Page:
A note from the Artistic Director on Amahl and the Night Visitors

Gian Carlo Menotti had already composed five operas when Amahl and the Night Visitors aired on NBC on Christmas Eve in 1951, the first opera written for TV. His first opera premiered in 1937 at the Curtis Institute (where he and his companion, Samuel Barber had both studied). Amelia Goes to the Ball went on to the Metropolitan Opera the following season. His next opera was The Old Maid and the Thief (1939), the first written for radio. Two early dramas, The Medium (1946) and The Consul (1950) are among his most acclaimed works and enjoyed successes on Broadway. Indeed, the latter earned Menotti his first New York Drama Critics Award and Pulitzer Prize.

With Amahl, Menotti revealed one of the most enduring – and endearing – qualities of his voice. It was the first of 6 children’s operas he wrote. From the opera’s opening scene our sympathies lie with Amahl because this spirited boy with the gift of imagination so inspired his composer. And the immediacy with which Amahl touches its listeners is indeed inspired. Like the music, the story Menotti devised (he wrote his own librettos) is deceptively simple, its surface familiar enough to belie how intricately shaped and masterfully crafted it is. The summary of the plot provided by his publisher consists of one sentence.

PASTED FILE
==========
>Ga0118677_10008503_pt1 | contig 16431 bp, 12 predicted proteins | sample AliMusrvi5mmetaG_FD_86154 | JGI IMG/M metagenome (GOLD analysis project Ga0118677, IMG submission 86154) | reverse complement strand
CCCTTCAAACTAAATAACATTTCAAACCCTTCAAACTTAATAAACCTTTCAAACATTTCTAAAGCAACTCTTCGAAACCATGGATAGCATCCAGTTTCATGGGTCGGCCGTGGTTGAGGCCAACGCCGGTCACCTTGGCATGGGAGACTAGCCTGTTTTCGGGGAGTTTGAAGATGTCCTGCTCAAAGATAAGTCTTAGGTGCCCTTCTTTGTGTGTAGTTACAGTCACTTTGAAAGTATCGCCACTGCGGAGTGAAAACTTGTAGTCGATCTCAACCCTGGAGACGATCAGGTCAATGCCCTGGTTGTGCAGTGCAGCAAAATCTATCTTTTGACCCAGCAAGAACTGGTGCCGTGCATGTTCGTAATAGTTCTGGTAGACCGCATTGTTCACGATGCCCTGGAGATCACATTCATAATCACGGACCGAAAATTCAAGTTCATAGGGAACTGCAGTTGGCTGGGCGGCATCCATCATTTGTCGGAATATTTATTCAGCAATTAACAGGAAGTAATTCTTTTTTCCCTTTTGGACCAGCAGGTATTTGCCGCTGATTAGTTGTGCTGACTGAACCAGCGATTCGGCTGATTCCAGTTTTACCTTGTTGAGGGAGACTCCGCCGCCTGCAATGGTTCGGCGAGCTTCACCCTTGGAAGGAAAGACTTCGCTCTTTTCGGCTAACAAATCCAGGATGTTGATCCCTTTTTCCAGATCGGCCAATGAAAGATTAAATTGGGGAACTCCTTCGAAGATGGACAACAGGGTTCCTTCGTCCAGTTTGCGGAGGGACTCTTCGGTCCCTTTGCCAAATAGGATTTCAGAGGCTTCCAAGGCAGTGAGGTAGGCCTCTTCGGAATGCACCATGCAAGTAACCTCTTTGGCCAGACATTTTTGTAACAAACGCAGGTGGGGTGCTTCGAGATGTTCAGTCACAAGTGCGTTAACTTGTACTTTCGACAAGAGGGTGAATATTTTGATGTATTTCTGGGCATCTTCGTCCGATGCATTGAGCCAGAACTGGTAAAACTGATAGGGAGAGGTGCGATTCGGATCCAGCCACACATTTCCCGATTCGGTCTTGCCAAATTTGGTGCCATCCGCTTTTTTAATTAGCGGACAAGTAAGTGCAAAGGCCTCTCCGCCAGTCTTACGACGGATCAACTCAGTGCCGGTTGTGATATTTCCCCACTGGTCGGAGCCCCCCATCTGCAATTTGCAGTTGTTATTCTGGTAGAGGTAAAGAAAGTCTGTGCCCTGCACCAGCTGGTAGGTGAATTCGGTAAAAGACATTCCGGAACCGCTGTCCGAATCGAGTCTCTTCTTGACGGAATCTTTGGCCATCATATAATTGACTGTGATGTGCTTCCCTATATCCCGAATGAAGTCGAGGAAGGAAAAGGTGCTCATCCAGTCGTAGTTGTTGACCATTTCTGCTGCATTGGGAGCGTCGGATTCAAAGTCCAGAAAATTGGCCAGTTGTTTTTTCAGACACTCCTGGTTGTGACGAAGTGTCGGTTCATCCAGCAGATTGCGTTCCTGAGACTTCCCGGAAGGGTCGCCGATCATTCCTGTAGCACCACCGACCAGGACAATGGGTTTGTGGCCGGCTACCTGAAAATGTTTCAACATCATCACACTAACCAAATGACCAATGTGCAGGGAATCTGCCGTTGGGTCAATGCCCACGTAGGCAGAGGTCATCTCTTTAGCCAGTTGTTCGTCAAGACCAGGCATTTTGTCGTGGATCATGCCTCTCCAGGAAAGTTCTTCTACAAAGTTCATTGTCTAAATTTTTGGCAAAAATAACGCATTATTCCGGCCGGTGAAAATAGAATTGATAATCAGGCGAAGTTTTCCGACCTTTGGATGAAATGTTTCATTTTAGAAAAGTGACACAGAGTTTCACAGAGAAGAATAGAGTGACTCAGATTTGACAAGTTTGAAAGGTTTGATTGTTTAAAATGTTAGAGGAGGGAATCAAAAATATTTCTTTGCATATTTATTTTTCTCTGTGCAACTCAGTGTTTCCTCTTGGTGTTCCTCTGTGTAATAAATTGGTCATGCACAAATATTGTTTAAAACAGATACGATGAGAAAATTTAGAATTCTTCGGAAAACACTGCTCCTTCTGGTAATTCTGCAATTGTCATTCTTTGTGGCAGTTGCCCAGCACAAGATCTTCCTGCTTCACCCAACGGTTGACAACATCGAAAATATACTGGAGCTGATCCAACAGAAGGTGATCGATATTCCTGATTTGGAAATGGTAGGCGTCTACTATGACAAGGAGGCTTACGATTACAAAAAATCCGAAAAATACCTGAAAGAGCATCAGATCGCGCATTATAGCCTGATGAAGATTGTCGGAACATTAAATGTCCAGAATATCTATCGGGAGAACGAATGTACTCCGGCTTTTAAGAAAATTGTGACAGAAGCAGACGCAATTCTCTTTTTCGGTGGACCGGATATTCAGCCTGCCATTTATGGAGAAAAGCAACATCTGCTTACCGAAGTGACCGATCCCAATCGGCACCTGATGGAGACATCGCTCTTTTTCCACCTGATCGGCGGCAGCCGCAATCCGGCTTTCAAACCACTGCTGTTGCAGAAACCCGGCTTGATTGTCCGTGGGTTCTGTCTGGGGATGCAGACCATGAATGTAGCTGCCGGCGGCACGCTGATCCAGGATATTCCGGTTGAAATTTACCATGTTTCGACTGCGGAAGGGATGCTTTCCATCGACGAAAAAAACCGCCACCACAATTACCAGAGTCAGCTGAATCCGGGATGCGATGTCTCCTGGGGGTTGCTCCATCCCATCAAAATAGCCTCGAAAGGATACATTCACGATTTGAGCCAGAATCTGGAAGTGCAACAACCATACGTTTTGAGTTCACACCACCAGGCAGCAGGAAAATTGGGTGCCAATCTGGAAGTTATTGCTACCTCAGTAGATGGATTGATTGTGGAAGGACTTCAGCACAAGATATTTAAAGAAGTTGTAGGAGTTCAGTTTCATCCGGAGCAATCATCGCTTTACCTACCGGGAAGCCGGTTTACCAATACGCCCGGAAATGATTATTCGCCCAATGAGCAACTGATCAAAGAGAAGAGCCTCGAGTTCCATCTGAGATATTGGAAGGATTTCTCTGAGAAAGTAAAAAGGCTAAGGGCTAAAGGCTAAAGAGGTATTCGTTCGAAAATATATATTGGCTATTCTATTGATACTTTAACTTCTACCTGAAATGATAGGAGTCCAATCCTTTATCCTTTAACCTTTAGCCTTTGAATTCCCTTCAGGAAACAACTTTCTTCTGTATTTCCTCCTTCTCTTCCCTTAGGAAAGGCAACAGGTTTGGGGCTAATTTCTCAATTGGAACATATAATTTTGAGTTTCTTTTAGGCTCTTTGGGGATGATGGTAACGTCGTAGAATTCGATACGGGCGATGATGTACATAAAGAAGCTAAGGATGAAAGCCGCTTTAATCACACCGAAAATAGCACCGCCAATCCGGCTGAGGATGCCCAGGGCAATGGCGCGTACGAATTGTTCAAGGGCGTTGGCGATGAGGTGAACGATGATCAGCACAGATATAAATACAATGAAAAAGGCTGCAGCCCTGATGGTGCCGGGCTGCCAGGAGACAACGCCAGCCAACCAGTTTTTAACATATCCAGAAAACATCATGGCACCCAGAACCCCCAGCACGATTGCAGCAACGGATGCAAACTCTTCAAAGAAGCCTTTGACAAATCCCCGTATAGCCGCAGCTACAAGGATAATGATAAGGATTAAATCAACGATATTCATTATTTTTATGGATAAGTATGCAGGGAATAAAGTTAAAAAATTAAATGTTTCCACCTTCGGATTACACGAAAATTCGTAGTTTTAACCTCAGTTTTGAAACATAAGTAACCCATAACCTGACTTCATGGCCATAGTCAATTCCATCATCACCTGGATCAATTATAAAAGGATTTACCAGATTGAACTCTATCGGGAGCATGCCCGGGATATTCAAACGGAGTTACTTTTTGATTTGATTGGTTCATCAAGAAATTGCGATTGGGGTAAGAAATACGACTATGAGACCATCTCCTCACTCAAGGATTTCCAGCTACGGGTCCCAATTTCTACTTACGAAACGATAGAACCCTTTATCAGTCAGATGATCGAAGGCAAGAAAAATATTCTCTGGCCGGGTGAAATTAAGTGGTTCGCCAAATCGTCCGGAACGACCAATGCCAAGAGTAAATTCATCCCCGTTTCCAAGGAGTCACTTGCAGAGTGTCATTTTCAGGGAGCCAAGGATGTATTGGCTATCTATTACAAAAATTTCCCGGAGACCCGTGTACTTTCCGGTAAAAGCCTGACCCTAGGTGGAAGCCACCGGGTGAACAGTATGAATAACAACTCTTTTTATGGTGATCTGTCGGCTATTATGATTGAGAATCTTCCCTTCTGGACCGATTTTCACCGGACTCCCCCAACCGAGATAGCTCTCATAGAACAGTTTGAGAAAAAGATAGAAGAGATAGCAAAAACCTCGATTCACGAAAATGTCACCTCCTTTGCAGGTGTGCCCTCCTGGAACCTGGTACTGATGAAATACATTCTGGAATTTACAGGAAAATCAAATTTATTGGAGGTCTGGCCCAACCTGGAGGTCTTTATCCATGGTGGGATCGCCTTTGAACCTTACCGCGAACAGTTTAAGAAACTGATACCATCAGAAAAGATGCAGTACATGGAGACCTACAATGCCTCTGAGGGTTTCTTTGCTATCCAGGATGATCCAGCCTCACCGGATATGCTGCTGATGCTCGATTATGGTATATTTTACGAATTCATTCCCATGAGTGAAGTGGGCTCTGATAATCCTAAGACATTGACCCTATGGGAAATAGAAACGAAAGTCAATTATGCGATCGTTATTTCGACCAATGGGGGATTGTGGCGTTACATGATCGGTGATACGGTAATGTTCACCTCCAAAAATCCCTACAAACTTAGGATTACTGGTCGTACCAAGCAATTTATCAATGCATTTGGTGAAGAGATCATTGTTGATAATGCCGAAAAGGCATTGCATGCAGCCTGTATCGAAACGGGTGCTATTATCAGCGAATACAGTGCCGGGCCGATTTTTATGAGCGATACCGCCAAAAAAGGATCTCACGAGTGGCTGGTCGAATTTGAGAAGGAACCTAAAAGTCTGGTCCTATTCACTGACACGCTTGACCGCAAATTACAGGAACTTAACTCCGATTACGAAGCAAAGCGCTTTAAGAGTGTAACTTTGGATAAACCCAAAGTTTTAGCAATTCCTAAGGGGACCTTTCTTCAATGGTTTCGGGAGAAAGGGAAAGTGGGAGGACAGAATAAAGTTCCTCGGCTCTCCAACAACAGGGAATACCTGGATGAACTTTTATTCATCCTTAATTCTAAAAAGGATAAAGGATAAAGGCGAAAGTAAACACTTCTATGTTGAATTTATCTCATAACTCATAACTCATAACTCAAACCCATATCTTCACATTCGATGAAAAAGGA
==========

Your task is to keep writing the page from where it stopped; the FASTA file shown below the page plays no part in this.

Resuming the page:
The story concerns the crippled shepherd boy Amahl, who offers his crutch as a present to the Christ child, is healed, and joins the Three Kings on their way to Bethlehem.

The summary is specific in ways Menotti’s libretto is not. While the opera fits ideally in a church setting, the work does not explicitly name “the Child” as Christ. Neither is Bethlehem mentioned by name. Among Menotti’s finest passages of music is the hymn sung by the three kings and Amahl’s mother in the middle of the work. Melchior rhetorically inquires, “Have you seen a Child the color of wheat, the color of dawn?” The Mother, “as though to herself” names her own child in response. It is one of the most poignant expressions of maternal love in the theater, and is central to the opera’s dramatic fulcrum two scenes later when the destitute mother acts in desperation to steal some of the king’s gold. After Amahl’s touching defense of his mother (“Don’t you dare, ugly man, hurt my mother!”) the opera’s lyrical opening theme returns heralding the work’s denouement. Across the taut span of this three-quarter of an hour opera, Menotti balances melodic grace that lingers in the memory with rhythmic vitality that propels the drama forward. He is a master of compositional craftsmanship with the keen dramatic instincts of a gifted storyteller.

Our presentation of Amahl and the Night Visitors places the music front and center in the beautiful, historic nave of St John’s Episcopal Church. Rather than set this production in the Christmas “pageant” genre (with gilded Magi, sheep-skinned shepherds and the like), we have chosen an “Our Town” setting to bring this wonderful story to life, here and now.